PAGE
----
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Russian Prosecutors Target Opposition Leader Navalny In Fresh Probe

  • RFE/RL

Aleksei Navalny built his reputation as a relentless anticorruption crusader through his investigations of alleged graft at state-owned firms in which he was a minority shareholder.

Aleksei Navalny built his reputation as a relentless anticorruption crusader through his investigations of alleged graft at state-owned firms in which he was a minority shareholder.

Russian prosecutors have asked at least two state-owned companies to provide information about possible illegal actions taken by opposition leader Aleksei Navalny, who says he believes similar requests have been sent to several other companies targeted in his anticorruption investigations.

In a letter dated April 28, a senior Prosecutor-General's Office official asked the general director of state-controlled airline Aeroflot to provide "information about any illegal actions committed" by Navalny, according to a scan of the letter that Navalny published on his website on May 11.

An unidentified source in the Prosecutor-General's Office confirmed the authenticity of the letter, according to the daily RBK newspaper, which reported on May 11 that an analogous request had been sent to state-owned oil major Rosneft.

Navalny, who previously served on Aeroflot's board of directors, built his reputation as a relentless anticorruption crusader through his investigations of alleged graft at state-owned firms in which he was a minority shareholder.
He has repeatedly accused Rosneft, headed by Kremlin insider Igor Sechin, of corrupt dealings.

The move by Russian prosecutors to ferret out potential wrongdoing by Navalny is the latest in a series of legal assaults by authorities against the opposition politician, who was a driving force behind antigovernment street protests in 2011-12.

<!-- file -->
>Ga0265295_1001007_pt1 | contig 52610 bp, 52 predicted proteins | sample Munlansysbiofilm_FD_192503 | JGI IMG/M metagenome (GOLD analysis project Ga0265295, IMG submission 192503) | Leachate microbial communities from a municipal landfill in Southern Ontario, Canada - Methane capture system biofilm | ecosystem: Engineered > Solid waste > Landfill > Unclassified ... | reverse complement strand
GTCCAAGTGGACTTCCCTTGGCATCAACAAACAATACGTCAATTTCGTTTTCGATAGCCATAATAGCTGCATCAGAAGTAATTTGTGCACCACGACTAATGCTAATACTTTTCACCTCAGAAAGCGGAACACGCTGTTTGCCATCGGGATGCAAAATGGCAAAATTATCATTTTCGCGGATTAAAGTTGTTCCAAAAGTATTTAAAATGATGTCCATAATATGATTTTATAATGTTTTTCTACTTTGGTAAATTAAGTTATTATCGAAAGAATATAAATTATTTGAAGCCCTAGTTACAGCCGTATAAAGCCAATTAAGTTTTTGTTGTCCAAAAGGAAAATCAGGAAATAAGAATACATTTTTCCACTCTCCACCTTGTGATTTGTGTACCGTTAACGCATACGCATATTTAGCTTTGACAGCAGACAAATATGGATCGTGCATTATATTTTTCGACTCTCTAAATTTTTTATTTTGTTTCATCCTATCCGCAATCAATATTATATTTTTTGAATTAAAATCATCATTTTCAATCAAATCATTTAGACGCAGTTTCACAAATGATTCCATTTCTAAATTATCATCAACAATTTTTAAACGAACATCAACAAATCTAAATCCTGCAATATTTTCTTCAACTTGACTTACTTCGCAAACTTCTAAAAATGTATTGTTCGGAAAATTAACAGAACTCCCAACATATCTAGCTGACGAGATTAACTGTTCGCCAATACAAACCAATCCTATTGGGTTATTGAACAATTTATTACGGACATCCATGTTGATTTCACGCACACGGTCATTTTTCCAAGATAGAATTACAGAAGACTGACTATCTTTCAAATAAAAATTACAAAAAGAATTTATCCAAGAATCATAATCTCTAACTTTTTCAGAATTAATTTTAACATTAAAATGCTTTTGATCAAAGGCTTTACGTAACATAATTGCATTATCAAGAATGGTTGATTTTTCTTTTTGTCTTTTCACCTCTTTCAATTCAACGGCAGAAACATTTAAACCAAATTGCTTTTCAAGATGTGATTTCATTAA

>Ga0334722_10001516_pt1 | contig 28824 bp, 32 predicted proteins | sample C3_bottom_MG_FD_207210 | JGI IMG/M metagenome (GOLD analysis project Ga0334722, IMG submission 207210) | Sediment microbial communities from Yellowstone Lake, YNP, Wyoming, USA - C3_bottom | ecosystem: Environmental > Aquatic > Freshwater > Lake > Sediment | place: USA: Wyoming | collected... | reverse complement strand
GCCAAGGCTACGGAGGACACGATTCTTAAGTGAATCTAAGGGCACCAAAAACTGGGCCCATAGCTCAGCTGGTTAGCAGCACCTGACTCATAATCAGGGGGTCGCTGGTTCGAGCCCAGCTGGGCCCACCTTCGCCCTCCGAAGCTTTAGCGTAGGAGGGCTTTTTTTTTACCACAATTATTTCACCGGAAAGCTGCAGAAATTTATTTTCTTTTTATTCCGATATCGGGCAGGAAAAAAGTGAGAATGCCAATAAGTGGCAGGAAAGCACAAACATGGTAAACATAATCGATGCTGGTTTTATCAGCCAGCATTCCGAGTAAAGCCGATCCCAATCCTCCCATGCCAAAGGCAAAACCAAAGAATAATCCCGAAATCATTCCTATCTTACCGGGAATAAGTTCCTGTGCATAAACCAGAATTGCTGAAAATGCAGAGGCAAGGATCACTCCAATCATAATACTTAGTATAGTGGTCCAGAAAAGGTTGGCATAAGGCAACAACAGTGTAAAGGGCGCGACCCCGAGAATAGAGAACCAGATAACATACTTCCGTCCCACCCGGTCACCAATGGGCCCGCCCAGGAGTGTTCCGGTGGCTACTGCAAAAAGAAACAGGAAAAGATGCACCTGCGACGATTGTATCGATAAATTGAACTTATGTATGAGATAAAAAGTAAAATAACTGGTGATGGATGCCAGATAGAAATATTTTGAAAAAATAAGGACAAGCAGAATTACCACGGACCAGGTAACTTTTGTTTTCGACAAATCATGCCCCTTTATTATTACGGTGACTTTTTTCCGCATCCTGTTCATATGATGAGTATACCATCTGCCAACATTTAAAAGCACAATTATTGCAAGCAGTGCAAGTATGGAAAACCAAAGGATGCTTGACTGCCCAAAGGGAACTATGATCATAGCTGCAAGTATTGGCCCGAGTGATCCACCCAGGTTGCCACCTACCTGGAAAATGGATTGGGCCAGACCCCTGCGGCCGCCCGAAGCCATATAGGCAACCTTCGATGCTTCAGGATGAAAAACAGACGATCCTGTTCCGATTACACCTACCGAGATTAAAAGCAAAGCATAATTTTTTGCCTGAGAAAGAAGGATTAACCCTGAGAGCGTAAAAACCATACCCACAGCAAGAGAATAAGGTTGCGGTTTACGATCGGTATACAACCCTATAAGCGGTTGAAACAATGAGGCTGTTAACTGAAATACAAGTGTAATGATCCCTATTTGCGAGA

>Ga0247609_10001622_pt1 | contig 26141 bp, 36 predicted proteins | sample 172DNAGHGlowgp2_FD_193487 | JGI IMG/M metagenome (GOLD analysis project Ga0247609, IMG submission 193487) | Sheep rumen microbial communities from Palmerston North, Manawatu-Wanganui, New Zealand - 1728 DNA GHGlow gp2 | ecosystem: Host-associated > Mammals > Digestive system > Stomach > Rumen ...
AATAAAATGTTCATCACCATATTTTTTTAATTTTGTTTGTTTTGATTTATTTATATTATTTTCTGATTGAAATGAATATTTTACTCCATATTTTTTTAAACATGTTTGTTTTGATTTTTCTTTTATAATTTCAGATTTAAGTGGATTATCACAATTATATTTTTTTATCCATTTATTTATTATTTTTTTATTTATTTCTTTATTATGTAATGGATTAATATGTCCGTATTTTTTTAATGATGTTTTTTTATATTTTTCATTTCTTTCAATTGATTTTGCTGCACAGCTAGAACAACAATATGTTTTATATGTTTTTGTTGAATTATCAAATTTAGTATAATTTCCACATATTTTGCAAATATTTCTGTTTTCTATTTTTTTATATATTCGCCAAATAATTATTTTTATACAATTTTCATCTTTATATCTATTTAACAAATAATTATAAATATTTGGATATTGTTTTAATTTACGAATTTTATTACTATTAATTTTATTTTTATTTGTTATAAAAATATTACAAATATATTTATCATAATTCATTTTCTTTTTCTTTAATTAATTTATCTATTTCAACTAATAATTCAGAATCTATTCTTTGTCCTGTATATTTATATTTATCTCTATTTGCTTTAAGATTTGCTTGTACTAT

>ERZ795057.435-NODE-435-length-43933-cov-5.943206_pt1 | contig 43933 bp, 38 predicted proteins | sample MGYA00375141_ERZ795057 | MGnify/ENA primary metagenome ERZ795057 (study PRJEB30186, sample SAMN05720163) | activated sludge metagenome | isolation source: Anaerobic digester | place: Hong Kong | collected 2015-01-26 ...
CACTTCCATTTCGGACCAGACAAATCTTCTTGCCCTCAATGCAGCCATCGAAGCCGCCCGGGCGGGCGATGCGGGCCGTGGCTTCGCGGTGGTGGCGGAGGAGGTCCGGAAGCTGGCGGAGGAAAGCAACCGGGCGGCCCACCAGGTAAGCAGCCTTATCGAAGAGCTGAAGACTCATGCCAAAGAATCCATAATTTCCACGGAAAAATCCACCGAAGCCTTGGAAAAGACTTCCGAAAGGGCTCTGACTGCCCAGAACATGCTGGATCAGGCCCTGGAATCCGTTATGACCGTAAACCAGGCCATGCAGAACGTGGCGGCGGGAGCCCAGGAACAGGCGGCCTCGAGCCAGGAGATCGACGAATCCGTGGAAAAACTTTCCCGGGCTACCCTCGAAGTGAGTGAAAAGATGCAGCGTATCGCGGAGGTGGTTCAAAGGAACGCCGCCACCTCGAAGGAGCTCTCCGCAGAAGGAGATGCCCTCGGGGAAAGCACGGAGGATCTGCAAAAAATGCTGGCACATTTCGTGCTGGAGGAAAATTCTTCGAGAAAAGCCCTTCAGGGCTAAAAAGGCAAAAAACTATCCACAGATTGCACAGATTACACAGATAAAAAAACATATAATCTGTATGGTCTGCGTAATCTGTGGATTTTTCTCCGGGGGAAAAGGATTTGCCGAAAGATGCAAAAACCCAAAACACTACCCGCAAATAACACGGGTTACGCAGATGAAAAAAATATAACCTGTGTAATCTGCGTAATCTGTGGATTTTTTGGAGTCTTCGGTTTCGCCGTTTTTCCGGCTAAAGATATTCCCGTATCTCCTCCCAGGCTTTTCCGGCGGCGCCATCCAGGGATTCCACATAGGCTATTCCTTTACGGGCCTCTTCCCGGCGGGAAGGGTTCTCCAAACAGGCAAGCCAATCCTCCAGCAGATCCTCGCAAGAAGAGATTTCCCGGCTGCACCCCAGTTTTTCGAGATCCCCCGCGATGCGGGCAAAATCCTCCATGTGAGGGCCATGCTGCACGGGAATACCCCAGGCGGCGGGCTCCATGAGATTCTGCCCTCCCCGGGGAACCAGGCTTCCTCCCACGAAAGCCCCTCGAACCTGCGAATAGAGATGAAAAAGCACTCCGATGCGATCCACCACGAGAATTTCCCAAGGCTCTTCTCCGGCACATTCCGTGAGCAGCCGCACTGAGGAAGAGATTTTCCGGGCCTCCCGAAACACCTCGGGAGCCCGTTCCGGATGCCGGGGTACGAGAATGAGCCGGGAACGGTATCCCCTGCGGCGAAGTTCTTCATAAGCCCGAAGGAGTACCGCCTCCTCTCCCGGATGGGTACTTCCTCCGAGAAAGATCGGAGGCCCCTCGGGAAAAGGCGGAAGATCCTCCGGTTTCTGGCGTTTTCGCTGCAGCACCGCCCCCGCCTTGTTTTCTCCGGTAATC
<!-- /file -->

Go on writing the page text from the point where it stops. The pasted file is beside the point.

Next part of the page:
He is currently serving two suspended sentences on financial-crimes charges that he and his supporters call retribution for his activism.

The European Court of Human Rights (ECHR) in February ruled that Russia violated Navalny's right to a fair trial in one of the cases and ordered the government to pay him 56,000 euros ($64,000) in legal costs and damages. Russia said it would appeal the decision.

Navalny wrote on his website on May 11 that he believes prosecutors have sent similar requests for information to other state-owned companies that he has investigated for corruption, including lender VTB, energy giant Gazprom, and pipeline monopoly Transneft.

RBC quoted an unidentified source with federal prosecutors as saying requests for information about alleged malfeasance by Navalny had been sent to "scores of other companies."

With reporting by RBC.ru
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